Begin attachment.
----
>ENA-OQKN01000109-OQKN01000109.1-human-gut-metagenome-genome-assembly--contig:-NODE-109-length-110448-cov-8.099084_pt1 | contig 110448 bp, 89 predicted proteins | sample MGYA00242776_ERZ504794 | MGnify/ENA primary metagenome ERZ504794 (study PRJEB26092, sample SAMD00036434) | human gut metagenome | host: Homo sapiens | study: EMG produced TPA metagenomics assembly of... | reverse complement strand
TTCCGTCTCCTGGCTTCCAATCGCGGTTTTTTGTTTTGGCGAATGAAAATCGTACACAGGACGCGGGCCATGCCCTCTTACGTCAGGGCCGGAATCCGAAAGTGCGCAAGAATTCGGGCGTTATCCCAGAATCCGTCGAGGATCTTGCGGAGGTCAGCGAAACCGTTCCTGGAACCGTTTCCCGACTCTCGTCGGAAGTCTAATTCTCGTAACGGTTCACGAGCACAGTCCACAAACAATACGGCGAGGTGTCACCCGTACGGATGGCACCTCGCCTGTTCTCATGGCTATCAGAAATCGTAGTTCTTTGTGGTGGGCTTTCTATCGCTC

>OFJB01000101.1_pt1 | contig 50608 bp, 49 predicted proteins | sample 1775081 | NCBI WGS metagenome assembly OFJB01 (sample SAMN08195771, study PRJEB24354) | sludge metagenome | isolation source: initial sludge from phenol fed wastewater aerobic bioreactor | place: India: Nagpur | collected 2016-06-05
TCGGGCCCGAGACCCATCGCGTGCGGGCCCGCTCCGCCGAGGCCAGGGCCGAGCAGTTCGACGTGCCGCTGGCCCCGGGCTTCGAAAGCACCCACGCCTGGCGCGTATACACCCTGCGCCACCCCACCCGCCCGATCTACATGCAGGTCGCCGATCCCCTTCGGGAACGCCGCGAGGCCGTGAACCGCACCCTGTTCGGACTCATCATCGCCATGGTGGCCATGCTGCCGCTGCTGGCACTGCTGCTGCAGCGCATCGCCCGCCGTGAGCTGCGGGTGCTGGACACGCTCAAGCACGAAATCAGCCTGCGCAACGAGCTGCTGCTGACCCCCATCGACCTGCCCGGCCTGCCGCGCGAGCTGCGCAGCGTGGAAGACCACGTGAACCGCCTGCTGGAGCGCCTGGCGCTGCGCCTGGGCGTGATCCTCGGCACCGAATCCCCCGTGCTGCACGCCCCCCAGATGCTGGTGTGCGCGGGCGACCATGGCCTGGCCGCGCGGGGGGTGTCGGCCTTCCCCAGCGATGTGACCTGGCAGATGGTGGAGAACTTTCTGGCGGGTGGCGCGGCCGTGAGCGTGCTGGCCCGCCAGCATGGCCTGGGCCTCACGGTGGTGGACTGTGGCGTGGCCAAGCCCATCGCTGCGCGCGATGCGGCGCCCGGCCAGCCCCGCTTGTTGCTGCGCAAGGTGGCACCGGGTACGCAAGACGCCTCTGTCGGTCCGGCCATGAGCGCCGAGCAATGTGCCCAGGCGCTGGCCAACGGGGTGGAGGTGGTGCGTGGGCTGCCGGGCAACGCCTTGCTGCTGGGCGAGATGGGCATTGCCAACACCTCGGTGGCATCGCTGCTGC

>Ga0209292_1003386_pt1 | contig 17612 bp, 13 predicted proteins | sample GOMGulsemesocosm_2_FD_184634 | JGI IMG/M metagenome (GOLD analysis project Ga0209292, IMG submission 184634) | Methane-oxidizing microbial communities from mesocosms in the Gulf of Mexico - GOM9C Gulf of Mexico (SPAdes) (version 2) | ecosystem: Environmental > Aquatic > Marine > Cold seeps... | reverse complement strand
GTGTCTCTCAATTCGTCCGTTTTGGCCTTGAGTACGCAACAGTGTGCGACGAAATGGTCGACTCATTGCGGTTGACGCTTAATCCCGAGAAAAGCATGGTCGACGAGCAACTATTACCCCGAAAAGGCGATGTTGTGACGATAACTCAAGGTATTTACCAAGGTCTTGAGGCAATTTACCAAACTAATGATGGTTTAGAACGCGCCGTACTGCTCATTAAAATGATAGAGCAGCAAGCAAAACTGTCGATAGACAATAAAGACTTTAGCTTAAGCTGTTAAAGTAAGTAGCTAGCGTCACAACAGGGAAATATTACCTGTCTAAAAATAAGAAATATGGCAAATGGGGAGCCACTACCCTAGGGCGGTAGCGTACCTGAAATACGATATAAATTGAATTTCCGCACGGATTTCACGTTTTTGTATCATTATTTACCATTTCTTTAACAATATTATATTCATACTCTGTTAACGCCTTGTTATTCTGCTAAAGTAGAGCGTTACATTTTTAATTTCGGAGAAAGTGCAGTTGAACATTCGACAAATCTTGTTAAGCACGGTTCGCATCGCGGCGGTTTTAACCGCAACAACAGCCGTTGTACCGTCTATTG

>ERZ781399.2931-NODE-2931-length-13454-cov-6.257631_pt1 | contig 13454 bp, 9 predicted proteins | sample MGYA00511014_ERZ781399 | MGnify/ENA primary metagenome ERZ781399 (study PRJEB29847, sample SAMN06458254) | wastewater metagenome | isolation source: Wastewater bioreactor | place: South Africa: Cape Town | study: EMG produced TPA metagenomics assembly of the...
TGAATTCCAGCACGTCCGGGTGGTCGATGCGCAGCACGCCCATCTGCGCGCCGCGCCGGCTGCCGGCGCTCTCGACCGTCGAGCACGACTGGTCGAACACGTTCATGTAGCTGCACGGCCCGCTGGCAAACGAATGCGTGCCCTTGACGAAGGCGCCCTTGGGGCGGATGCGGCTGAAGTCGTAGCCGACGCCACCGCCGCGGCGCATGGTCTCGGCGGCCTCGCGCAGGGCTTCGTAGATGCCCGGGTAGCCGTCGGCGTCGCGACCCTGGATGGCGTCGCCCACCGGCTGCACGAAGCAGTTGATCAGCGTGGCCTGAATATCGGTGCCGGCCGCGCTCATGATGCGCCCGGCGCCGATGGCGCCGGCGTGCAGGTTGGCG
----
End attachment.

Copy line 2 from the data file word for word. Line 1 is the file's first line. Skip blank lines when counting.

TTCCGTCTCCTGGCTTCCAATCGCGGTTTTTTGTTTTGGCGAATGAAAATCGTACACAGGACGCGGGCCATGCCCTCTTACGTCAGGGCCGGAATCCGAAAGTGCGCAAGAATTCGGGCGTTATCCCAGAATCCGTCGAGGATCTTGCGGAGGTCAGCGAAACCGTTCCTGGAACCGTTTCCCGACTCTCGTCGGAAGTCTAATTCTCGTAACGGTTCACGAGCACAGTCCACAAACAATACGGCGAGGTGTCACCCGTACGGATGGCACCTCGCCTGTTCTCATGGCTATCAGAAATCGTAGTTCTTTGTGGTGGGCTTTCTATCGCTC